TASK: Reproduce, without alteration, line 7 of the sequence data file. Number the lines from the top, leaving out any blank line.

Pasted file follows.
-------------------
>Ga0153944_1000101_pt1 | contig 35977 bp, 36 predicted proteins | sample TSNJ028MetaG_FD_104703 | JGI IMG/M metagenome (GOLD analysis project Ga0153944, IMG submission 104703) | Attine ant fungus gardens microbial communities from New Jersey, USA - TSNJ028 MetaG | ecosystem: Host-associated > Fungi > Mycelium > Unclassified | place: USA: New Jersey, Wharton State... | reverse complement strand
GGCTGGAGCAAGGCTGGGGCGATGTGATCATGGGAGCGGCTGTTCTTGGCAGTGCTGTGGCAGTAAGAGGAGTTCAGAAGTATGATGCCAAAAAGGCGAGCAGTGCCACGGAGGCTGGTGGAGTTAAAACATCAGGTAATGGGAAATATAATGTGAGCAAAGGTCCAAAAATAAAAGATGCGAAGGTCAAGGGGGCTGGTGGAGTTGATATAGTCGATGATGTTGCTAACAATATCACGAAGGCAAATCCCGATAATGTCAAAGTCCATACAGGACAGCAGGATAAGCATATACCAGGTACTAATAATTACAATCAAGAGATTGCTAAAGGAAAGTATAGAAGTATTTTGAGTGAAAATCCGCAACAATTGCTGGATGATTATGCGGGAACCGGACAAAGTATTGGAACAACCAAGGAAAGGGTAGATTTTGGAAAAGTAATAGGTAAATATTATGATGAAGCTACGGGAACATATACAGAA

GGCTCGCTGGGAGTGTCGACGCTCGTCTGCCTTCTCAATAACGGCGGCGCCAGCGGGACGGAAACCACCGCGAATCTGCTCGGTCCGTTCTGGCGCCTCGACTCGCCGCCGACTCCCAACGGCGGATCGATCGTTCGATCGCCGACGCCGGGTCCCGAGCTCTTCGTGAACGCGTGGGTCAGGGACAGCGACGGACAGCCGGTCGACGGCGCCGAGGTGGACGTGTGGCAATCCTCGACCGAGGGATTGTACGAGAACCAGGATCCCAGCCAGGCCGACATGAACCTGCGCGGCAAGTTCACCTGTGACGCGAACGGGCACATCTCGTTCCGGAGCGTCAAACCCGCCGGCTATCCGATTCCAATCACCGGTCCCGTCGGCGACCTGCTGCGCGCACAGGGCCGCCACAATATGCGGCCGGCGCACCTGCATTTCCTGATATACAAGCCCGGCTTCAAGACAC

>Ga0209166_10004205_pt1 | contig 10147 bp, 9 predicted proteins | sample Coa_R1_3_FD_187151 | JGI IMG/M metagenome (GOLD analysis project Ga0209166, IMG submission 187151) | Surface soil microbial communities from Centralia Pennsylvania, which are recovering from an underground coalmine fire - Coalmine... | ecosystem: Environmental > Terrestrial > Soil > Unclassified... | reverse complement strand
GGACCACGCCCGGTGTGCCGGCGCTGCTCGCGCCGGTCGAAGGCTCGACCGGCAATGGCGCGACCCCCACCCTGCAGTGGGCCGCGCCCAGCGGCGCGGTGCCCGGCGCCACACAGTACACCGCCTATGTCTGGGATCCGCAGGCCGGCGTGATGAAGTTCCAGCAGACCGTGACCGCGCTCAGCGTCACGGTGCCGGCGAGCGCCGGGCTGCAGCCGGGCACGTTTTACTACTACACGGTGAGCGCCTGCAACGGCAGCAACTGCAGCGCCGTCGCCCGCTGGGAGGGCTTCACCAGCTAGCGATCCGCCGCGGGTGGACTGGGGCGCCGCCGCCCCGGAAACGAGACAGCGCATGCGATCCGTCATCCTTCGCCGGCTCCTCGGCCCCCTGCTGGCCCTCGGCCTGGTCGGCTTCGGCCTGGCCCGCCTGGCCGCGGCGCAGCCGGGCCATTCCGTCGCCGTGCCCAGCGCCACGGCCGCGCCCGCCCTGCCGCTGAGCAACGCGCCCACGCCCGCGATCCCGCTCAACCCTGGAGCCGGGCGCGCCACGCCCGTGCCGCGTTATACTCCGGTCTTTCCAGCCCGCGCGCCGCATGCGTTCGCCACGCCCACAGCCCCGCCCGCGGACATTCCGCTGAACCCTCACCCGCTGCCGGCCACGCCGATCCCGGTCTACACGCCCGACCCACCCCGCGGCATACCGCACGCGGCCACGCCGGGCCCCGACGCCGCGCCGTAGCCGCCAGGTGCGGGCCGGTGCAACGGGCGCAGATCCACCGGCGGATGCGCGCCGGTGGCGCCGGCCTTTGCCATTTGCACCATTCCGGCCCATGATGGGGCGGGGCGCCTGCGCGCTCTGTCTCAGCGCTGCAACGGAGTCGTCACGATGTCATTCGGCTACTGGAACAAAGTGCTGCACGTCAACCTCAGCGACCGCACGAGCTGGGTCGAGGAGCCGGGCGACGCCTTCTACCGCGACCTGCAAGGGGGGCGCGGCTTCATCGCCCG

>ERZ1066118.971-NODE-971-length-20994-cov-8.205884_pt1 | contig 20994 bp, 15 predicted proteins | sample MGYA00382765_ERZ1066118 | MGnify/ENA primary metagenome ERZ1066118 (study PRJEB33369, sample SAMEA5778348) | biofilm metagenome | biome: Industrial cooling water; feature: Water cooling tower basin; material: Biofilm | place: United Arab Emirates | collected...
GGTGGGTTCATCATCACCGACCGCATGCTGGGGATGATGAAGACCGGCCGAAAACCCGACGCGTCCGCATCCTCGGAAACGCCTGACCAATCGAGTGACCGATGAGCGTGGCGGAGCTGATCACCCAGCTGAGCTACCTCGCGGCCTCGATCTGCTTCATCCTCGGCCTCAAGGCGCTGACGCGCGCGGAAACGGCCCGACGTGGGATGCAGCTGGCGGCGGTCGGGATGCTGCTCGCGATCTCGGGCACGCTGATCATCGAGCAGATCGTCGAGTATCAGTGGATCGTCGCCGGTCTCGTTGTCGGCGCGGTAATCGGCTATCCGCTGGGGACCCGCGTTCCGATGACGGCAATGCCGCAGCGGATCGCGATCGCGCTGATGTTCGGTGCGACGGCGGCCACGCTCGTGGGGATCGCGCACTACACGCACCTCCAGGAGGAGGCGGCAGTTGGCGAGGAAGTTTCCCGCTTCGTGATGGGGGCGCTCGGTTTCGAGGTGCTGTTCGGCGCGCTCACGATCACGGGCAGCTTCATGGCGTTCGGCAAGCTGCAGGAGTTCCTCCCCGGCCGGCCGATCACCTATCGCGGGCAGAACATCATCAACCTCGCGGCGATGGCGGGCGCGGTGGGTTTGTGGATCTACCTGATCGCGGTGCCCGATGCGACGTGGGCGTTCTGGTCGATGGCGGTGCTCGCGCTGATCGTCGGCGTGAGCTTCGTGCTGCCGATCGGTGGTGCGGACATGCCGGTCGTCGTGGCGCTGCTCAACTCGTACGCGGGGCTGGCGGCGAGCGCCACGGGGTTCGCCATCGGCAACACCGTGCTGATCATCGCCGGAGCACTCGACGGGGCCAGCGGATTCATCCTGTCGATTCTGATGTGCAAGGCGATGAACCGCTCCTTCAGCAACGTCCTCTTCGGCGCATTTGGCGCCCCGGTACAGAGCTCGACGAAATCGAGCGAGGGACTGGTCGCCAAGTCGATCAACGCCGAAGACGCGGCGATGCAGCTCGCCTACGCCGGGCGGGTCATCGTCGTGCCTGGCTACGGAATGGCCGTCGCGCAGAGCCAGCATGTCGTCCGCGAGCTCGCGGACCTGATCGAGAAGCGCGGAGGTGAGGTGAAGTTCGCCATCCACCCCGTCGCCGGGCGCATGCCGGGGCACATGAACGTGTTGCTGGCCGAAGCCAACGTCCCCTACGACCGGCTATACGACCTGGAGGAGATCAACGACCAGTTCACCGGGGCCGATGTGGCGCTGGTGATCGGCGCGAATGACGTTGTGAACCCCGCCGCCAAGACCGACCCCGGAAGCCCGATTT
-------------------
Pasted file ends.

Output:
GGTGGGTTCATCATCACCGACCGCATGCTGGGGATGATGAAGACCGGCCGAAAACCCGACGCGTCCGCATCCTCGGAAACGCCTGACCAATCGAGTGACCGATGAGCGTGGCGGAGCTGATCACCCAGCTGAGCTACCTCGCGGCCTCGATCTGCTTCATCCTCGGCCTCAAGGCGCTGACGCGCGCGGAAACGGCCCGACGTGGGATGCAGCTGGCGGCGGTCGGGATGCTGCTCGCGATCTCGGGCACGCTGATCATCGAGCAGATCGTCGAGTATCAGTGGATCGTCGCCGGTCTCGTTGTCGGCGCGGTAATCGGCTATCCGCTGGGGACCCGCGTTCCGATGACGGCAATGCCGCAGCGGATCGCGATCGCGCTGATGTTCGGTGCGACGGCGGCCACGCTCGTGGGGATCGCGCACTACACGCACCTCCAGGAGGAGGCGGCAGTTGGCGAGGAAGTTTCCCGCTTCGTGATGGGGGCGCTCGGTTTCGAGGTGCTGTTCGGCGCGCTCACGATCACGGGCAGCTTCATGGCGTTCGGCAAGCTGCAGGAGTTCCTCCCCGGCCGGCCGATCACCTATCGCGGGCAGAACATCATCAACCTCGCGGCGATGGCGGGCGCGGTGGGTTTGTGGATCTACCTGATCGCGGTGCCCGATGCGACGTGGGCGTTCTGGTCGATGGCGGTGCTCGCGCTGATCGTCGGCGTGAGCTTCGTGCTGCCGATCGGTGGTGCGGACATGCCGGTCGTCGTGGCGCTGCTCAACTCGTACGCGGGGCTGGCGGCGAGCGCCACGGGGTTCGCCATCGGCAACACCGTGCTGATCATCGCCGGAGCACTCGACGGGGCCAGCGGATTCATCCTGTCGATTCTGATGTGCAAGGCGATGAACCGCTCCTTCAGCAACGTCCTCTTCGGCGCATTTGGCGCCCCGGTACAGAGCTCGACGAAATCGAGCGAGGGACTGGTCGCCAAGTCGATCAACGCCGAAGACGCGGCGATGCAGCTCGCCTACGCCGGGCGGGTCATCGTCGTGCCTGGCTACGGAATGGCCGTCGCGCAGAGCCAGCATGTCGTCCGCGAGCTCGCGGACCTGATCGAGAAGCGCGGAGGTGAGGTGAAGTTCGCCATCCACCCCGTCGCCGGGCGCATGCCGGGGCACATGAACGTGTTGCTGGCCGAAGCCAACGTCCCCTACGACCGGCTATACGACCTGGAGGAGATCAACGACCAGTTCACCGGGGCCGATGTGGCGCTGGTGATCGGCGCGAATGACGTTGTGAACCCCGCCGCCAAGACCGACCCCGGAAGCCCGATTT